In this paper, I present evidence of the developing interest in spirituality in healthcare and treat three questions it raises: (1) what makes a person and a life spiritual so that a strictly medical model of health and care won’t do?; (2) what is the scope of healthcare?; and (3) what makes care in healthcare ‘spiritual’ precisely? In addressing the first question I attend to the etymological roots of “spiritual” and articulate how the notion of “spiritual” in Pauline biblical texts is being retrieved today in spirituality studies and research but in a way, also, that does not attach it strictly to religious affiliation. In addressing the second question, I highlight the holistic meaning of healthcare by first attending to the etymological roots of health. I then show that adequate healthcare also requires reflection on the notion of the good and illustrate what I mean by interpreting a biblical narrative. In addressing the third question, I draw on lived experience to illustrate how care-providers may need enhanced religious literacy to read and respond to care-seekers irrespective of their own personal beliefs. However, I also argue that what makes care distinctively spiritual in the first instance has less to do with the subject matter of the care—the what of the care—and more to do with how carers act, with, that is, the self-presence of the carers. Full article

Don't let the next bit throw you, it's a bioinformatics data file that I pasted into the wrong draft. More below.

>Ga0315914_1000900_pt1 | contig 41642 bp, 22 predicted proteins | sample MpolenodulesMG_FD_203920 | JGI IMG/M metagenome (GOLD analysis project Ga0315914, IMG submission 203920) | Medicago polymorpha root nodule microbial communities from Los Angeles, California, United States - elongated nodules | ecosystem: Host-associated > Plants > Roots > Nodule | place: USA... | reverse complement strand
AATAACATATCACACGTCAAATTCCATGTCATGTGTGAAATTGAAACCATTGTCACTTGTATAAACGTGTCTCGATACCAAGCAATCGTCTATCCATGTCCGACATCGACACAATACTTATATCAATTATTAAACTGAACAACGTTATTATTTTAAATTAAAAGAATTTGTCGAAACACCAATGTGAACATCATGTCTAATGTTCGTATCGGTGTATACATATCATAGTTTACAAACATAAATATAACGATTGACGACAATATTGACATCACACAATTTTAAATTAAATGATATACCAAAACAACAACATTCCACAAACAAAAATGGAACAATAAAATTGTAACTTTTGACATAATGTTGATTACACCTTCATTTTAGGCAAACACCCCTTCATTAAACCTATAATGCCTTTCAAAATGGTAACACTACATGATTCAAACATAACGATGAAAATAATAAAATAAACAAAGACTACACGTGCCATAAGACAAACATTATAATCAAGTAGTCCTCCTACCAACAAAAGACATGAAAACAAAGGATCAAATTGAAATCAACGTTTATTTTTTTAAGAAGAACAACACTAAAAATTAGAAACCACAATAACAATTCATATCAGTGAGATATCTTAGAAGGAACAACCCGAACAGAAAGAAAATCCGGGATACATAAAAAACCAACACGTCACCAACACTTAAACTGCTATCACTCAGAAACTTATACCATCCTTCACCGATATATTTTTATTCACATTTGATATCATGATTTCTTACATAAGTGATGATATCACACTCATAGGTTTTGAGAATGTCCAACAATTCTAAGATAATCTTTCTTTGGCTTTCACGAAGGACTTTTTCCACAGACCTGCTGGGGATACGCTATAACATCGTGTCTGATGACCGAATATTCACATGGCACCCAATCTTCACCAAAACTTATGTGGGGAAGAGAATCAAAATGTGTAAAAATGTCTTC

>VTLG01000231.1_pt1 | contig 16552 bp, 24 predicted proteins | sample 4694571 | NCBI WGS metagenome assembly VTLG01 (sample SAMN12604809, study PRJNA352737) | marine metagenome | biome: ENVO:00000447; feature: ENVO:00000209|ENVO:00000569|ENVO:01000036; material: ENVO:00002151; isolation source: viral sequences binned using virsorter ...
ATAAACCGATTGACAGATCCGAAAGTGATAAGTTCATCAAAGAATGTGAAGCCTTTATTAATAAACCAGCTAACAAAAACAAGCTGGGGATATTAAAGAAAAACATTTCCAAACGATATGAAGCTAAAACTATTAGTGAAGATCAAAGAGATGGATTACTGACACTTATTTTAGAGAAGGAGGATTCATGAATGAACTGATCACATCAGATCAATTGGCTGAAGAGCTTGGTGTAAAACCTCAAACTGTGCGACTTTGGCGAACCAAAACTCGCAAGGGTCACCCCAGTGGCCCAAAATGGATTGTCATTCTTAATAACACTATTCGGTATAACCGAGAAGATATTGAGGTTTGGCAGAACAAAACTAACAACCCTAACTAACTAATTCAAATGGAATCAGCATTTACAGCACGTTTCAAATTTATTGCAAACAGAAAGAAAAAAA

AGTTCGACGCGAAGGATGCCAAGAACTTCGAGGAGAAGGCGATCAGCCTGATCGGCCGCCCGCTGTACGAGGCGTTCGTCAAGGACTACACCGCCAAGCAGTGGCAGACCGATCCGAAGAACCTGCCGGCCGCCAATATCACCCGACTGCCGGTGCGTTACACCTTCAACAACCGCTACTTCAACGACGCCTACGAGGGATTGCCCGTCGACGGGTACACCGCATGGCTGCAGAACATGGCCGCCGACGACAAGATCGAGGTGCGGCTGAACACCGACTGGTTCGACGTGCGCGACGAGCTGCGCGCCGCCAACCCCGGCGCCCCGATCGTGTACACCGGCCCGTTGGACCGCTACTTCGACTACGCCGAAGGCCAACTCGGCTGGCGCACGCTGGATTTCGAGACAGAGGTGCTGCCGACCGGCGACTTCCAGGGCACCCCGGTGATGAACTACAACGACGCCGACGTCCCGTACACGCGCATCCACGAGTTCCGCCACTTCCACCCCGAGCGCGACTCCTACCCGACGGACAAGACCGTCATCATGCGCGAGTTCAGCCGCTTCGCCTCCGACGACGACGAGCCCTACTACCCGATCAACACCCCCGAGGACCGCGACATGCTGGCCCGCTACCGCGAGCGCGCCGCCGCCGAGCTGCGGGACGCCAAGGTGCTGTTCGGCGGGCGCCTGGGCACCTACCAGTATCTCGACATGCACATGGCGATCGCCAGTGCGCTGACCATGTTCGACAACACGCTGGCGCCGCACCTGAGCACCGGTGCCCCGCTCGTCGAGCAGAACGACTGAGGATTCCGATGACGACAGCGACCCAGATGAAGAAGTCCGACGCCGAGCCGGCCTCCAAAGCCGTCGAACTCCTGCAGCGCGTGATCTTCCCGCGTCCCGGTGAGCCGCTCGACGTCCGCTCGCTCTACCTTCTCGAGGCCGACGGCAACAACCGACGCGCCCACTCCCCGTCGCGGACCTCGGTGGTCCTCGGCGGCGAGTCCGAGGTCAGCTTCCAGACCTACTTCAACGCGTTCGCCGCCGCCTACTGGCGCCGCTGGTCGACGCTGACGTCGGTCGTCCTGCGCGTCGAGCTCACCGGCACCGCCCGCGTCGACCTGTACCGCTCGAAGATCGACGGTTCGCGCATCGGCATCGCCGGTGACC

Open AccessFeature PaperArticle The Spirit of Logotherapy
Religions 2016, 7(1), 3; https://doi.org/10.3390/rel7010003
Received: 26 October 2015 / Revised: 11 December 2015 / Accepted: 22 December 2015 / Published: 25 December 2015
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Abstract
The aim of this paper is to adduce the meaning of Viktor Frankl’s logotherapy and existential analysis—the spirit of logotherapy—in the two-fold sense of its core teachings, as well as its emphasis on the spiritual dimension of the human person. Firstly, [...] Read more.